What's the Difference Between the Scottish Deerhound and the Irish Wolfhound?

Scottish Deerhound VS Irish Wolfhound
What's the Difference Between the Scottish Deerhound and the Irish Wolfhound?
Know your dogs! Frequently confused breeds. Get the low down on the differences between these similar-looking dogs.

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The Scottish Deerhound

Resembling a larger, coated Greyhound, the Scottish Deerhound is a keen and alert sight hound. One of the oldest breeds, the Deerhound possesses a preeminent hunting ability, and is often seen at lure coursing events. The hair on the body and neck is harsh and wiry, while the coat on the head, breast and belly is much softer.
Known centuries ago as the Scotch Greyhound, Rough Greyhound and Highland Deerhound, the Scottish Deerhound became a clearly identified breed in the 16th and 17th centuries. He was the best breed to use for the pursuit and killing of deer, and at the time, could be owned by no one of rank lower than an earl. While he possesses a quiet and dignified personality in the home, the Scottish Deerhound may try to chase any furry animals that run past him. For that reason, the breed should be exercised on leash or in a fenced area. The breed’s crisp, somewhat wiry coat, however, is exceptionally easy-care, requiring only brushing and occasional bathing.

• Hound Group; AKC recognized in 1886 • Ranging in size from 75 to 110 pounds • Deer hunter

 


The Irish Wolfhound

An Irish Wolfhound must be of great size and commanding appearance. He has a large, muscular greyhound-like shape, and he is the tallest of dogs, but not the heaviest. A superb athlete and an endurance runner, an old Irish proverb describes him perfectly: “Gentle when stroked, fierce when provoked.”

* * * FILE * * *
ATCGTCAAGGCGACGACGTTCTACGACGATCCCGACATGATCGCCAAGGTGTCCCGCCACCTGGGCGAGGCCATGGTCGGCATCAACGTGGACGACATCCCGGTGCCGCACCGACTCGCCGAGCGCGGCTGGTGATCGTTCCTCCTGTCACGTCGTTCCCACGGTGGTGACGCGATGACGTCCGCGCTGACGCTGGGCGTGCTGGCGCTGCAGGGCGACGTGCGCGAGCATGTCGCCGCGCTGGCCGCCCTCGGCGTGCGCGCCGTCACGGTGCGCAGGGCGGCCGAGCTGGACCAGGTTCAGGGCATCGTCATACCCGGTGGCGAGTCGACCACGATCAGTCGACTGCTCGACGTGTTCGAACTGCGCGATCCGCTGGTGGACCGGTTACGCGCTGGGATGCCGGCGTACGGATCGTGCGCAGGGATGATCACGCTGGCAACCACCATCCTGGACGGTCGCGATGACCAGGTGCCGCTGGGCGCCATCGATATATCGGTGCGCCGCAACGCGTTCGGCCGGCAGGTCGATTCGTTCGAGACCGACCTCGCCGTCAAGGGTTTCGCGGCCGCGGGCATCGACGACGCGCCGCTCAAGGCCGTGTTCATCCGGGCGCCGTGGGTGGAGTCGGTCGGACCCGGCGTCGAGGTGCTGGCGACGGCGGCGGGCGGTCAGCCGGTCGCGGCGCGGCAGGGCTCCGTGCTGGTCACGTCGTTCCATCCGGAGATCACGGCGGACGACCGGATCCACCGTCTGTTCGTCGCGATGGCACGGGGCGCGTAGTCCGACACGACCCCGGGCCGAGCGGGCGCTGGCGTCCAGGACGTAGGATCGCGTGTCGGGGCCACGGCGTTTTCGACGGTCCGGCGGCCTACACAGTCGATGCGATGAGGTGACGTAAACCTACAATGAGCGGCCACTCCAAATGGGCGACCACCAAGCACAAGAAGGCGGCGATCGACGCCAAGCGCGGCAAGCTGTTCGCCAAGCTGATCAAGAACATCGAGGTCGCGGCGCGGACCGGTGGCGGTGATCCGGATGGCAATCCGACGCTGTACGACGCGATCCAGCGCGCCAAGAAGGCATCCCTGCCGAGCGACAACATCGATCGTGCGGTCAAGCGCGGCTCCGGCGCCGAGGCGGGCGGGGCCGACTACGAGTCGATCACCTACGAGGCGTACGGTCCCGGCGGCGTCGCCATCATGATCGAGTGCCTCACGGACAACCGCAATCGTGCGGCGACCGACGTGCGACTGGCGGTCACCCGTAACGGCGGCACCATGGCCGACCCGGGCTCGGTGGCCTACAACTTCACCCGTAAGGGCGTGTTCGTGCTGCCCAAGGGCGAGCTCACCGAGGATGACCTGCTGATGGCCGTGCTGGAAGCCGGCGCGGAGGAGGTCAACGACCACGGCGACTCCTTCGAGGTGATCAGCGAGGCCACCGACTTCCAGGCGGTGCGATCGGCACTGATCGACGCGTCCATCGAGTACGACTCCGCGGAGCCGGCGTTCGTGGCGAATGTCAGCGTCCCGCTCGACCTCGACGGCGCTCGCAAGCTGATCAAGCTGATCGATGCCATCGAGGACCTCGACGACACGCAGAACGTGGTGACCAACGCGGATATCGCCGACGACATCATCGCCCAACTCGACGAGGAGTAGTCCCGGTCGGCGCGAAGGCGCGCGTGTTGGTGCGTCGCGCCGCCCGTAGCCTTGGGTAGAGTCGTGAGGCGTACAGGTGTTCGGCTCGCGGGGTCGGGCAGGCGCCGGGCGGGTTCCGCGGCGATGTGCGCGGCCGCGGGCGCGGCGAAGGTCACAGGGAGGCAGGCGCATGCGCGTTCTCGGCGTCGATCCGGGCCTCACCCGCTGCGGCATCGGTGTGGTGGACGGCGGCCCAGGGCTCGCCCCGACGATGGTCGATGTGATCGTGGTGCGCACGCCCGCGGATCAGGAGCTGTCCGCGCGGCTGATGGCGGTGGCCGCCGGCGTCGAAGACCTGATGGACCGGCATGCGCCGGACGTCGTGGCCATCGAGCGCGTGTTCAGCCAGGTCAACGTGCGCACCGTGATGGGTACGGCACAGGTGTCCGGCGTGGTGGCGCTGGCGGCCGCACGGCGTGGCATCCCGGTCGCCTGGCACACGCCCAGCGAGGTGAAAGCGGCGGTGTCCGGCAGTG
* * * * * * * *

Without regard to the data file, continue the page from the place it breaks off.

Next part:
One of the earliest recorded references to Irish Wolfhounds is in Roman records dating to 391 A.D. Often used as royal gifts, they hunted with their masters, fought beside them in battle, guarded their castles, played with their children, and lay quietly by the fire as family friends. They were fierce hunters of wolves and the oversized Irish elk, so good in fact that their prey disappeared from Ireland and the hounds fell upon hard times. By the 19th Century there were few Irish Wolfhounds left in Ireland. Although now primarily a family companion, the Irish Wolfhound will still instinctively give chase to fleeing prey. His large size commands more room, more exercise, and a bigger car. The breed’s harsh, natural coat requires regular brushing.

• Hound Group; AKC recognized in 1897 • Ideal size ranges from 30 to 34 inches tall at the shoulder • Irish elk/wolf hunter, family companion

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